Why I'll never call my daughter "gordita"

It wasn't easy growing up in a household where we ate the typical Latino fattening and fried foods or relied on fast food when there wasn't time to cook while at the same time being criticized for being overweight. My parents supported me in a lot of ways, including instilling a great love for education and helping me get to a good college. But one thing they didn't care to teach me is a healthy body image.

As a teen, my mom constantly complained about my weight. Despite the fact that both of my parents (and several members of my family) were fat too, it was always pointed out to me that I was not the ideal weight--even as they kept buying the same sodas and snacks that made me a bigger girl in the first place. The worst comment I remember my mother saying was that nobody would love me if I was gordita. She was trying to motivate me to drop the weight, but it only served to instill an insecurity that I still fight to this day.


My weight has been through a lot of ups and downs in my life. I went from being a slightly chubby kid to an overweight teen to an obese adult, losing weight and then regaining almost all of it until I finally had a gastric bypass to lose the weight once and for all. Through it all, I never stopped hearing from my parents about how fat I was then, ironically, at my lowest weight after surgery they deemed me too skinny.

Body image is one of those things that many parents tease about. I know my mom didn't mean any harm with her comments, but they still hurt me none the less. I don't think parents realize how much impact their words have since they're our primary influence. Even as an adult, a harsh comment about my thighs (which my mom still considers too big, thus, making them my most hated body part) or my haircut can be particularly hurtful when coming from my parents.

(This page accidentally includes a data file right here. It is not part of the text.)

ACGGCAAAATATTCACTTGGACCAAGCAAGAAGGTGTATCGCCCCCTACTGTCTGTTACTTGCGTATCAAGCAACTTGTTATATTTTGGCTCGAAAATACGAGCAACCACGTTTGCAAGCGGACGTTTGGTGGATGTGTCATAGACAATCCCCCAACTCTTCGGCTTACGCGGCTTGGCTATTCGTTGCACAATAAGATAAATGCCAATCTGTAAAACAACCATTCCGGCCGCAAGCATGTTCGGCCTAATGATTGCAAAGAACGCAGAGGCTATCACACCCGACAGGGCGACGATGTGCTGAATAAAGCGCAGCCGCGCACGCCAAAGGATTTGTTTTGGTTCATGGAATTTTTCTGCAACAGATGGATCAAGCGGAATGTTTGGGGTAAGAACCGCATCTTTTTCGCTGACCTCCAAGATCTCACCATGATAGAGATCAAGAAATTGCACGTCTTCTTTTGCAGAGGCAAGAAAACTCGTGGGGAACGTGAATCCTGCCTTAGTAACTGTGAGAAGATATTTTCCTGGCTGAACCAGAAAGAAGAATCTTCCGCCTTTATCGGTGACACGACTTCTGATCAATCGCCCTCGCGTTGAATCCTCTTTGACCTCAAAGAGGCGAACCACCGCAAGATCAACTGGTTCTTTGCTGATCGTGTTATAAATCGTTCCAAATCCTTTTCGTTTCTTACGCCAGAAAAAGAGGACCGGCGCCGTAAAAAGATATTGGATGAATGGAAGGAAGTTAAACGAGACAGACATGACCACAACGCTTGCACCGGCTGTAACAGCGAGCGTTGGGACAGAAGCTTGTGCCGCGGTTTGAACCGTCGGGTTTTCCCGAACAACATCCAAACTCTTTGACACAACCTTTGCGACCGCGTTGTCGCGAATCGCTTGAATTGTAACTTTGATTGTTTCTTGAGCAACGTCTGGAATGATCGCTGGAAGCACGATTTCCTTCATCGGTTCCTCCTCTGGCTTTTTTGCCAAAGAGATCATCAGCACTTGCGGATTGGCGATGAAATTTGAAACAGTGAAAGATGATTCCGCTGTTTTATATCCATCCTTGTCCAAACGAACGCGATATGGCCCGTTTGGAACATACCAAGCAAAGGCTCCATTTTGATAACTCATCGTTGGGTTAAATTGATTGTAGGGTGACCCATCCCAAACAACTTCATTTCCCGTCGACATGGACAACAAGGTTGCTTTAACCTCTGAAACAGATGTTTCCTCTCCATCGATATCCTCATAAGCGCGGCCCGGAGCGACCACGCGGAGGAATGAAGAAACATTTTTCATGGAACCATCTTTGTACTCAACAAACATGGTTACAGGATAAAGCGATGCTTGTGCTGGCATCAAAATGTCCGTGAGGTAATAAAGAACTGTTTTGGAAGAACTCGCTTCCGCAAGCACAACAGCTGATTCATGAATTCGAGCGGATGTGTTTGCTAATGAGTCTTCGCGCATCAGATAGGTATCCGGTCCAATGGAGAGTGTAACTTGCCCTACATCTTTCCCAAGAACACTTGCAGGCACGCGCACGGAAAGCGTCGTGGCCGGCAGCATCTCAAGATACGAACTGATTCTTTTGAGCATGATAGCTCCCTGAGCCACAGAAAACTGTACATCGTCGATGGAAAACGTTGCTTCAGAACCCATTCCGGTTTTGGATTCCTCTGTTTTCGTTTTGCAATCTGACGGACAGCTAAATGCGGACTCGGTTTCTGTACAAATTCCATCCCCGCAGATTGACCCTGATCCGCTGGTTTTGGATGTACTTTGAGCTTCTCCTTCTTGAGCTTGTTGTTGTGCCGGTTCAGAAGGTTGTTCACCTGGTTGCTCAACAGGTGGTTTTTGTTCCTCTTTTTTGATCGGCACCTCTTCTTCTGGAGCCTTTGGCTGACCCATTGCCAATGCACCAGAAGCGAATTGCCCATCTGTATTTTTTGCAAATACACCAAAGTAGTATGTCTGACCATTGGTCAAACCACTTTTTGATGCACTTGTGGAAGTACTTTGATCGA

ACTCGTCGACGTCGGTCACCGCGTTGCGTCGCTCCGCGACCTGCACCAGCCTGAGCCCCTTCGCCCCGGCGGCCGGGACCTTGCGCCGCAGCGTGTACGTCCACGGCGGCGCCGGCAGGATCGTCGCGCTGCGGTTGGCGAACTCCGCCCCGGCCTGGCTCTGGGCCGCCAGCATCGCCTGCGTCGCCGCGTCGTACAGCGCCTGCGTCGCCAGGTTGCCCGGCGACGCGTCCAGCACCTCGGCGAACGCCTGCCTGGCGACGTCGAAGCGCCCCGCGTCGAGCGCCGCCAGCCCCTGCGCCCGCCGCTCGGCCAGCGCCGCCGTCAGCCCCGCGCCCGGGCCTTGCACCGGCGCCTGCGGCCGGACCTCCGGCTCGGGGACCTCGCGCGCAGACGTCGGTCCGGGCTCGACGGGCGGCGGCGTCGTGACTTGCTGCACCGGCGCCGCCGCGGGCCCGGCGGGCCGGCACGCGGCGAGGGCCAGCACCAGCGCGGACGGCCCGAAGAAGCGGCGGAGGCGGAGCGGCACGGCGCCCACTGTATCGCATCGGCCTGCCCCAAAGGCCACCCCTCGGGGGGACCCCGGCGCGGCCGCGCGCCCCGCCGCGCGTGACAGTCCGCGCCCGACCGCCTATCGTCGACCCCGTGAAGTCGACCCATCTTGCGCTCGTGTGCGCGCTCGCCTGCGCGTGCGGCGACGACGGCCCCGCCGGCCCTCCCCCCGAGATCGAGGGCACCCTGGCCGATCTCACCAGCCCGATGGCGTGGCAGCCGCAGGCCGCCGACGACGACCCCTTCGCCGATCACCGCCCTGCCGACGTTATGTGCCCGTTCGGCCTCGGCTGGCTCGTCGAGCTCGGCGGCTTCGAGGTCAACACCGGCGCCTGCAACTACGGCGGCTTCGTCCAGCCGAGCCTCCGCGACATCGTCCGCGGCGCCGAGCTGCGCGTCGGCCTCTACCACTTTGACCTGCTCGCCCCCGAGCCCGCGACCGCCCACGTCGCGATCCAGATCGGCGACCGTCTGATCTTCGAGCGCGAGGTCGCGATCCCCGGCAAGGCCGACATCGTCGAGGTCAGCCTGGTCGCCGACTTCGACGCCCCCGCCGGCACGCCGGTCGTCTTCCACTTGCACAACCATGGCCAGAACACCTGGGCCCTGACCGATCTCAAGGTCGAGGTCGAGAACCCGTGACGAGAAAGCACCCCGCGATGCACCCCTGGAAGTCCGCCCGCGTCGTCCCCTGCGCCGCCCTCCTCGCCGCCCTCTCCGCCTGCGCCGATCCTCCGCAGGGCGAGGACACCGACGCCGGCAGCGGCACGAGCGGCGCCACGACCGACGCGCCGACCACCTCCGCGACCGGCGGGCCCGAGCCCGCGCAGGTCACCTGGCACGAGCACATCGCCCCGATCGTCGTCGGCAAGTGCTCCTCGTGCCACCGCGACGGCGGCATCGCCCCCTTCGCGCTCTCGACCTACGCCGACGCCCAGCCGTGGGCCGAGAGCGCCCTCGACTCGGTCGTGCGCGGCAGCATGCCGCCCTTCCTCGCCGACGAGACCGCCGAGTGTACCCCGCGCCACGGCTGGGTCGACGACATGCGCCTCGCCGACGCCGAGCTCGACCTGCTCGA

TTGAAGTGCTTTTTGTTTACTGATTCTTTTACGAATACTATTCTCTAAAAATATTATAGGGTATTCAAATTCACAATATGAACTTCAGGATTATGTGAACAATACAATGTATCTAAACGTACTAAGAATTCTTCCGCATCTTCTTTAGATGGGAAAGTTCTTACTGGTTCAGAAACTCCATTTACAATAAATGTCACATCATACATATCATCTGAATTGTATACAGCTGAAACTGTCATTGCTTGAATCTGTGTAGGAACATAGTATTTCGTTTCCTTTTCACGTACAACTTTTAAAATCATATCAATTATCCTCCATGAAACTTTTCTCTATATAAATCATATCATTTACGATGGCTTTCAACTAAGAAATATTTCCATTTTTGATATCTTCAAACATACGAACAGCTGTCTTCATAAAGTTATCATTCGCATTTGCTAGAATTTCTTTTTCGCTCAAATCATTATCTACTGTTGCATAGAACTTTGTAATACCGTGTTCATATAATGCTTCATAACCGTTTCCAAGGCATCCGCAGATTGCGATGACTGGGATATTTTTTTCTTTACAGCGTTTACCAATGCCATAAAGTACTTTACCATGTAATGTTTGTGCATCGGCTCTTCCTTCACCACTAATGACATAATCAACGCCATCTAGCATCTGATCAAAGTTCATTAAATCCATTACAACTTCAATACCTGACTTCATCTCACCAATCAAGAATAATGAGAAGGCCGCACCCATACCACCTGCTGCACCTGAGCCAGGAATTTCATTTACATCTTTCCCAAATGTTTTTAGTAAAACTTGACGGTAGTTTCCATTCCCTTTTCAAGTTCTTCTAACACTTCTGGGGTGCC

It's no surprise that parental criticism is the first problem with loving your body. As I've grown and matured, one step I've taken to love myself for who I am and what I look like is to surround myself with positive influences. I've chosen friends that are confident and encouraging, something which has helped me in my own struggles with body image. I've also learned to stand up and tell my mom when a comment bothers me.

I've flat out had to tell my parents that a negative comment does not motivate me the way they hope it will, instead it stops me dead in my tracks because I'm so hurt. I've also started to remind myself that they don't mean harm but that I can also reply that I don't accept the way they see it. When my mom recently asked me to change my Facebook photo because she didn't like the way my arm looked, I simply replied NO.

Maybe their comments will never truly stop, but I can do my best to try to make them understand why they're not OK and remind myself that ultimately my own approval is what matters. At least this is a good lesson for what I'll be teaching my daughter when I have her. I can promise you one thing: I'll never call her gordita.

How has your parents' criticism or approval affected the way you feel about your body?

Image via Arwen Abendstern/flickr

Topics: exercise  health care  overweight  latino health  weight loss  womens health  mental health